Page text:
Alternatives to distillation: multi-membrane permeation and petrol pre-blending for bio-ethanol recovery

Stacey, Neil Thomas
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Separation of materials is crucial to the operation of the majority of chemical processes, not only for the purification of final products but also for the processing of feed-stocks prior to chemical reaction. The most commonplace method of materials separation is distillation which, unfortunately, is often an energy-intensive process and contributes significantly to mankind’s energy consumption and carbon dioxide emissions. Alternative approaches to separation are therefore a crucial element of the ongoing pursuit for sustainability in chemical industries. There are two principal ways of going about this. The first is to replace distillation units with alternative unit operations that can achieve the same separation with less energy expenditure. The second approach is overall flowsheet revision, fundamentally changing a separation cycle to minimize its energy requirements. The greatest improvements to energy efficiency will be achieved by applying both approaches in tandem. However, each must be developed separately to make that possible. This thesis lays the groundwork for radical revision of major separation operations by showcasing a new overall flowsheet for bioethanol separation that promises tremendous improvements in separation efficiency, reducing the energy usage involved in ethanol purification by as much as 40% in some scenarios. It also develops a novel method for the design of multi-membrane permeation units, showing how area ratio can be manipulated to fundamentally alter separation performance from such units, resulting in superior separation performance to conventional units, achieving higher recoveries than conventional setups. With membranes being an increasingly popular separation method, the potential for superior performance from multi-membrane units promises improvements in separation efficiency.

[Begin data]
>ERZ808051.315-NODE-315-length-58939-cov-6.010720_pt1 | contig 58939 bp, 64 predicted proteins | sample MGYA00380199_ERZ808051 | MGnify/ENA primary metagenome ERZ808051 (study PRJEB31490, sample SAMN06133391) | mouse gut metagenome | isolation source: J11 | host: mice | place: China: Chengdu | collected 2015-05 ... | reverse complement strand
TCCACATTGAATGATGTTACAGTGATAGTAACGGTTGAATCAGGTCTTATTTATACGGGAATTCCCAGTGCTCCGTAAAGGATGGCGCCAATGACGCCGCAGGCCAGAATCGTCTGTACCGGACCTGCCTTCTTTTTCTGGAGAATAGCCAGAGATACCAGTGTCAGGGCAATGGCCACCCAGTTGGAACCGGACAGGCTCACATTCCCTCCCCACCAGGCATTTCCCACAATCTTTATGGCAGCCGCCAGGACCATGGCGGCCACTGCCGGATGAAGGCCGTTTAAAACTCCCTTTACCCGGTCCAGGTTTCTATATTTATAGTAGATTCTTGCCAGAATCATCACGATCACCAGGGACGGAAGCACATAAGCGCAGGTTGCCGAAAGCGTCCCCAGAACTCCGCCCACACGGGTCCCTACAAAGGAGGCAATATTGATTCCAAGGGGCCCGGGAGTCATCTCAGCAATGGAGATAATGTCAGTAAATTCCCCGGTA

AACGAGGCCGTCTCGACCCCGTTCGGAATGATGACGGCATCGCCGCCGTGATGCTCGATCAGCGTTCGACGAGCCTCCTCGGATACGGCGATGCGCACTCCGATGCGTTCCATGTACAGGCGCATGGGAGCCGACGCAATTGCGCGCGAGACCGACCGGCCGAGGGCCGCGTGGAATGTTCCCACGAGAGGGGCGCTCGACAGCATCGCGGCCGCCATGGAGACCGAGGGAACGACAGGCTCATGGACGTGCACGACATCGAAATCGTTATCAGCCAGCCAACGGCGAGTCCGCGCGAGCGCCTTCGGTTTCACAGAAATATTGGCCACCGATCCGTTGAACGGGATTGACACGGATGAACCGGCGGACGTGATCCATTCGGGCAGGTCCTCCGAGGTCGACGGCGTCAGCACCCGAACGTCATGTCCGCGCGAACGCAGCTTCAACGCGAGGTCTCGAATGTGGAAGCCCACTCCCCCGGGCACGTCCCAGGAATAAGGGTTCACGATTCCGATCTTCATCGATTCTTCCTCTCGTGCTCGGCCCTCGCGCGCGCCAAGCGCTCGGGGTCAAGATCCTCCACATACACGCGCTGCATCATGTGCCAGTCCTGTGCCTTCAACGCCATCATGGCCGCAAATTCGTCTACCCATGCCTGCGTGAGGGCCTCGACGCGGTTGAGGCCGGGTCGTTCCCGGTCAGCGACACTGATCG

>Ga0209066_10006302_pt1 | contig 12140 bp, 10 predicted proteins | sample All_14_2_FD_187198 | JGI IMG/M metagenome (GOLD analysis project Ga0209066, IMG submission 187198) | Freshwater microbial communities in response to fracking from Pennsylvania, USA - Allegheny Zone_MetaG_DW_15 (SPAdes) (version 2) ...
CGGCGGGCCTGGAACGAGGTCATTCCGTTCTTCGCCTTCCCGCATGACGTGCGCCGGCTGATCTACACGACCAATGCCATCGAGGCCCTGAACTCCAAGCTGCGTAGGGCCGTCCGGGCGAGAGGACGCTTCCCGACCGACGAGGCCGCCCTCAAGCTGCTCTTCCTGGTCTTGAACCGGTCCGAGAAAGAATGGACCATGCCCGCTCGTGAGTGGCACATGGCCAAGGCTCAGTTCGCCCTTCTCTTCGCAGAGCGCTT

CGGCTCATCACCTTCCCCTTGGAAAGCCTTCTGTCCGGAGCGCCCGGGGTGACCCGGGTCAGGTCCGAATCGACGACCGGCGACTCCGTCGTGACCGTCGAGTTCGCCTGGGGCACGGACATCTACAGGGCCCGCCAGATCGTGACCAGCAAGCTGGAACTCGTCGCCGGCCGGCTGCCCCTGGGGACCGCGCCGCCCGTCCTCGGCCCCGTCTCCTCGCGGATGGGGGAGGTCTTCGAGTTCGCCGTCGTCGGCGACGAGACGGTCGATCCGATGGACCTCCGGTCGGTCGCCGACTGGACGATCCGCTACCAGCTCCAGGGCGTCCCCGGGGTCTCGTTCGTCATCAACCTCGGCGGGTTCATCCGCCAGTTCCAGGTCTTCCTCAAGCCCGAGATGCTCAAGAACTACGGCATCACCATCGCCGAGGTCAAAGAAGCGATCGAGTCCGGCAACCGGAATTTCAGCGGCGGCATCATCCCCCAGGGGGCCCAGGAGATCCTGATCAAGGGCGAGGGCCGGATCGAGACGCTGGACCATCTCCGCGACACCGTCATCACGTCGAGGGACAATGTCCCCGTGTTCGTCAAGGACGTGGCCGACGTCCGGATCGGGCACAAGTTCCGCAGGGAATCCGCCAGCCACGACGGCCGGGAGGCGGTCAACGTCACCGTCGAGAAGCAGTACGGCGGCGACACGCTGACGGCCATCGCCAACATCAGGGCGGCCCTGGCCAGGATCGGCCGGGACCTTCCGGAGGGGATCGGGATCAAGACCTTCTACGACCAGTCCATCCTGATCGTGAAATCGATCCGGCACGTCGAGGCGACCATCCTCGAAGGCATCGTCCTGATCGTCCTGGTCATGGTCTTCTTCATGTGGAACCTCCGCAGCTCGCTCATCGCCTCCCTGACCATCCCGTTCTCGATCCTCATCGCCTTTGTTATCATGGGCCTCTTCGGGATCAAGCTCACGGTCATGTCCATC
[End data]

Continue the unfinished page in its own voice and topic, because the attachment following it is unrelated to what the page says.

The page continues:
A thesis submitted for the degree of Doctor of Philosophy to The Department of Chemical and Metallurgical Engineering, Faculty of Engineering, University of the Witwatersrand, Johannesburg, 2016
Stacey, Neil Thomas (2016) Alternatives to distillation: multi-membrane permeation and petrol pre-blending for bio-ethanol recovery, University of Witwatersrand, Johannesburg, <>